Tone down those Bill O’Reilly departure celebrations
Here in the moist, green, and liberal Northeast, a lot of people are cheering that Fox host Bill O’Reilly was asked to leave the station. After a New York Times story that the O’Reilly and Fox had paid five women $13 million to settle sexual misconduct allegations, a combination of social media pressure and advertiser pull-back caused the Murdoch family, which owns Fox, to seek his departure. And I personally take some satisfaction in that. I never liked him much, thought he was a bully, and saw him as intellectually dishonest. But we all should hit pause for a moment on the celebrations because of the way his ouster was engineered. It sets a dangerous precedent.
I’m not a big television guy. In fact, we never made the switch to set-top box when analog went off the air. We’ve been getting our video off the Internet when necessary. On a PC, I have seen several match-ups of O’Reilly and Jon Stewart, who is as far from O’Reilly on the political spectrum as is humanly possible. I loved to watch them spar. Here’s an example. For those who prefer the long form, there’s this. Stewart never gave O’Reilly an even break, and it’s to O’Reilly’s credit that he was willing to submit to Stewart’s flamethrower wit. But, although they appeared to be nearly equals on the stage — both wealthy, well-spoken, middle-aged, white men — it’s worth pointing out the differences in their exits from their respective networks.
Stewart left with full honors, beloved by his audience, colleagues, employer, and guests. It was as if we had lost a national institution, and we sorely missed his voice during the presidential election. O’Reilly left with the string of legal tin cans tied to his tail making an increasingly loud racket as he slunk off to enjoy his millions far from public view. So, for those of us who believe in poetic justice, this moment was one of our finest.
And yet. And yet. What disturbs me is not the outcome but the methodology. Another Times story in the aftermath analyzed how O’Reilly was unseated. Essentially, organizations like Color of Change, Media Matters, and Sleeping Giants organized media campaigns quickly, mobilizing millions of people to begin a boycott of O’Reilly’s advertisers. Two-thirds of the advertisers, who had seen this narrative before, jumped out in front of the impending train wreck and pulled their ads from O’Reilly’s show. Although Fox noted that the financial impact was minimal, it did understand that the corrosiveness of the altercation could lead to worse and decided to cut its losses. All this happened during the short month of April.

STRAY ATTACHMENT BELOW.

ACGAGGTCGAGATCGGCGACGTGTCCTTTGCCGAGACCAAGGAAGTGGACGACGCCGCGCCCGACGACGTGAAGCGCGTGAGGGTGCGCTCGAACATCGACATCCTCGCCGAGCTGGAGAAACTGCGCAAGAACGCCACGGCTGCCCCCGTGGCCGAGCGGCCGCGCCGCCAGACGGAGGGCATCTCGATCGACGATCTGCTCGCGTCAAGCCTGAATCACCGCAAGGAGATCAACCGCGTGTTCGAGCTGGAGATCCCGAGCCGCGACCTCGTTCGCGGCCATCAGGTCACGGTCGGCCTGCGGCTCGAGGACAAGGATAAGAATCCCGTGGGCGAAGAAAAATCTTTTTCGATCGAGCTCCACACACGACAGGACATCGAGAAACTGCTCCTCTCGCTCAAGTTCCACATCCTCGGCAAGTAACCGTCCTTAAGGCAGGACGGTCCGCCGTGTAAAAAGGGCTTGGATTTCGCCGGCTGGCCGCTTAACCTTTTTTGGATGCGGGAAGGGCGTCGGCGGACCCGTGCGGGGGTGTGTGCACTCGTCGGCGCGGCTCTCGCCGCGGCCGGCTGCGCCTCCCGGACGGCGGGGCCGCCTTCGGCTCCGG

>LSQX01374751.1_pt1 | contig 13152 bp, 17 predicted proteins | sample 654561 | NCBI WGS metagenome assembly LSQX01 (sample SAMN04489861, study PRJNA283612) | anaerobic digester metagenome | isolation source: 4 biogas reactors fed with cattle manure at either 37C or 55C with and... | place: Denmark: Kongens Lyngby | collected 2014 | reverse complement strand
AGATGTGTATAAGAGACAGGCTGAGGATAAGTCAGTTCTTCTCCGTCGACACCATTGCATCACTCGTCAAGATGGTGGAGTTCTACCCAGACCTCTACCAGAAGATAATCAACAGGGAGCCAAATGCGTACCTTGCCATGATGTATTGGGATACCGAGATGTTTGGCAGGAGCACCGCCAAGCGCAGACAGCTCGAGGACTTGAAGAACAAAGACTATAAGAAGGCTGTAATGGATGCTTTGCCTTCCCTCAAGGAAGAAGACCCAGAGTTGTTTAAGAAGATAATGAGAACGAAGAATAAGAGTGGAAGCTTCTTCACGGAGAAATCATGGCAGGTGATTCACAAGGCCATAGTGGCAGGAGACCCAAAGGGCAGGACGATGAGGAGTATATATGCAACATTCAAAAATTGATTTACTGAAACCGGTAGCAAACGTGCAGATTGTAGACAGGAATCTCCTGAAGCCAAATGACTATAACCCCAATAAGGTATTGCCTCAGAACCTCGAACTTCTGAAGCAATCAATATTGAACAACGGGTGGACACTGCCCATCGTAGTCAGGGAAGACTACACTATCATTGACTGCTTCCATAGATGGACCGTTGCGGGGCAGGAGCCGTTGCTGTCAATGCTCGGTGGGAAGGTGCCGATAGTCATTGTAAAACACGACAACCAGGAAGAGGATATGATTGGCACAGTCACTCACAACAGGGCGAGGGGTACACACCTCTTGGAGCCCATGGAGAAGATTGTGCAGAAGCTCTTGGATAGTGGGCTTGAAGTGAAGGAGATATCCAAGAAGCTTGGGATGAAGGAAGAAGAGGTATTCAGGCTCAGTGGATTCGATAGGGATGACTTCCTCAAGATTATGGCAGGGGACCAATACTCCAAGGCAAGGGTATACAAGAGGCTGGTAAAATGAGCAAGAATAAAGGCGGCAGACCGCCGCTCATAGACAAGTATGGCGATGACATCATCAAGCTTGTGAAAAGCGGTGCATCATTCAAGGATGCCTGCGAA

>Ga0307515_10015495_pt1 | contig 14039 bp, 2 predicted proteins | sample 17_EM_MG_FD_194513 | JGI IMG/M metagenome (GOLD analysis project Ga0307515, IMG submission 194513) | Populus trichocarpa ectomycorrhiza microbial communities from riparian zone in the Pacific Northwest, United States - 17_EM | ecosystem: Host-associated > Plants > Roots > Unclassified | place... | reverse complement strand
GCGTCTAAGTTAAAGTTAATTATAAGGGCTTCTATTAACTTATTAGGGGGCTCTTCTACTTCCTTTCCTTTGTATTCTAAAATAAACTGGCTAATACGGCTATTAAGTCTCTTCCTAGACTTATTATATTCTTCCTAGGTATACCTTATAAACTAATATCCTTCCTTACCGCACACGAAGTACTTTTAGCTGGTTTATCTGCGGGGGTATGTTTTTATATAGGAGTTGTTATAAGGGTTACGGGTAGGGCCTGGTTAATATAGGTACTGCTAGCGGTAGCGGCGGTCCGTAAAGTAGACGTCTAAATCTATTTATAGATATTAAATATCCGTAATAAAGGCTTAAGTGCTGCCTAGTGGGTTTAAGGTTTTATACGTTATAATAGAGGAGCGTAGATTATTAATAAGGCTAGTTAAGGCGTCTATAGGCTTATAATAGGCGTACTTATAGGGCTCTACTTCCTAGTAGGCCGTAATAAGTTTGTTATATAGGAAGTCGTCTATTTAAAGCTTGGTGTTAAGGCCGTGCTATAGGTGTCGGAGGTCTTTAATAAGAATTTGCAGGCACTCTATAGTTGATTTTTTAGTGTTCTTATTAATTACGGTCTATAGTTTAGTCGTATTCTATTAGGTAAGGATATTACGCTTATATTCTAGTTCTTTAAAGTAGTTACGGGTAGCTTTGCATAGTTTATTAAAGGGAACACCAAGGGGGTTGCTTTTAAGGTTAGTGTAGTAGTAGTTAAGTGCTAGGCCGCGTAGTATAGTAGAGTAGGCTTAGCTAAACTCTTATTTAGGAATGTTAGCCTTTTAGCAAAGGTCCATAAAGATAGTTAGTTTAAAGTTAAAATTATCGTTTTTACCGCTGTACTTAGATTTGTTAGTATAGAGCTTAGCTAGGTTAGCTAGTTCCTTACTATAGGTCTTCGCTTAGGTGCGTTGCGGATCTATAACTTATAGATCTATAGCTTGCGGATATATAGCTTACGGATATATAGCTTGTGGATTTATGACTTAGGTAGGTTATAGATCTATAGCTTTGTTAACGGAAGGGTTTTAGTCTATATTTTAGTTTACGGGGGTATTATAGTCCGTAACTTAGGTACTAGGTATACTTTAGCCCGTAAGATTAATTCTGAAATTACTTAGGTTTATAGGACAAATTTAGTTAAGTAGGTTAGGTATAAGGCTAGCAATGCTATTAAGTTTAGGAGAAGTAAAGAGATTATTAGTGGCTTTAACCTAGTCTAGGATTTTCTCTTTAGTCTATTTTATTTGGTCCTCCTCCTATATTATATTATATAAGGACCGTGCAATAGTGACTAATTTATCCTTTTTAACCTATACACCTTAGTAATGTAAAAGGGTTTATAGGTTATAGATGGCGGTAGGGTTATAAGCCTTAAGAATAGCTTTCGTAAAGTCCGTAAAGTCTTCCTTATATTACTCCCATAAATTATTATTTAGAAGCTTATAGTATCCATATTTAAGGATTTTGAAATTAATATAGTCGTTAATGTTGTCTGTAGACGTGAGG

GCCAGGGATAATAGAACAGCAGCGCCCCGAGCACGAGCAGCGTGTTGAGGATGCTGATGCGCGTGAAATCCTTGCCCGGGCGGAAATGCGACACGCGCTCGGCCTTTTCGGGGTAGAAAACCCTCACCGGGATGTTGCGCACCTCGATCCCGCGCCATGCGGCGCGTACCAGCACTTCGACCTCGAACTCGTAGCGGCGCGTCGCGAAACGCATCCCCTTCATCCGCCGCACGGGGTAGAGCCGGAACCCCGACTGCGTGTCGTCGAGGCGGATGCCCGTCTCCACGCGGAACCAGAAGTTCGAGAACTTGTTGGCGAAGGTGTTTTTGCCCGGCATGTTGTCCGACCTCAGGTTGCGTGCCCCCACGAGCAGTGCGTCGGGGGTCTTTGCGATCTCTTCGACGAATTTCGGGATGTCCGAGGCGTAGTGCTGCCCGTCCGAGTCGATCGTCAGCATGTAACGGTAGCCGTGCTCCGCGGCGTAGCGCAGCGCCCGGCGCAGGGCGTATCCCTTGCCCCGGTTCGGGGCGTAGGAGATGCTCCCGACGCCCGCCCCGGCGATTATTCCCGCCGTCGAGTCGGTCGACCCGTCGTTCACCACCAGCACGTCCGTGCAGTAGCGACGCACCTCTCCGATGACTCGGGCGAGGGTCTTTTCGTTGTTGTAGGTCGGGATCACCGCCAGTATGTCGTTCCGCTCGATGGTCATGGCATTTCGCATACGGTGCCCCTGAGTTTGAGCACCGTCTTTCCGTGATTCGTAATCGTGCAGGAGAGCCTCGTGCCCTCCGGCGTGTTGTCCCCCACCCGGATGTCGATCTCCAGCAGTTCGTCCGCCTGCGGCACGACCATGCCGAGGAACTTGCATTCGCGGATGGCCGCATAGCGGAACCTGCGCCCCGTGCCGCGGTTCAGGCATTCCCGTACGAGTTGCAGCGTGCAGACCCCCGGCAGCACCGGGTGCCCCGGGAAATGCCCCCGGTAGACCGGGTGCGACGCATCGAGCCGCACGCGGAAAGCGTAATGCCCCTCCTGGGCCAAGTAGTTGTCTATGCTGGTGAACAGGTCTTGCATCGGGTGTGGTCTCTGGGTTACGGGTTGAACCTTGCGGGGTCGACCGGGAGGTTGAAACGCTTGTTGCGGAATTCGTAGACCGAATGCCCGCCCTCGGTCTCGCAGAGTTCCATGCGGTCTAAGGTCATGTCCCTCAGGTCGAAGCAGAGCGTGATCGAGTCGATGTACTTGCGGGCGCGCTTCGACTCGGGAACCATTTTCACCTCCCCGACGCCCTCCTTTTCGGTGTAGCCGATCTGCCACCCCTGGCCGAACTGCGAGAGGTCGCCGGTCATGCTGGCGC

O’Reilly makes a good proxy for this case because he is an unattractive protagonist. But look what just happened. A mob just ran a guy out of town on a rail, tarred and feathered. Like lynch mobs of old, the crowd was getting impatient waiting for the wheels of justice to turn and so took things into its own hands. Great that it happened to their guy. But it could happen to our guy just as easily.
We’d like to think that the populace embodies a kind of wisdom, but we know it ain’t so. Look at the outcome of our election. And that’s what the Founding Fathers understood when they created the Rube Goldberg that is our legal system. They wanted to introduce friction into the process so that the majority couldn’t easily overrun a minority. Now, O’Reilly is hardly a protected class, but it’s clear that online activist organizations have become highly self-aware and can now mobilize quickly, and that advertisers have become hyper-sensitive to these types of pressures and are increasingly likely to be proactive in pulling their ads. There’s less and less friction in the system, and, as has happened repeatedly already, technology is running far out in front of ponderous social and legal institutions.
So, while I’m happy at the proximal outcome, I’m bothered by the longer-term implications. We have entered an era of electronic mob rule, and it can’t end well.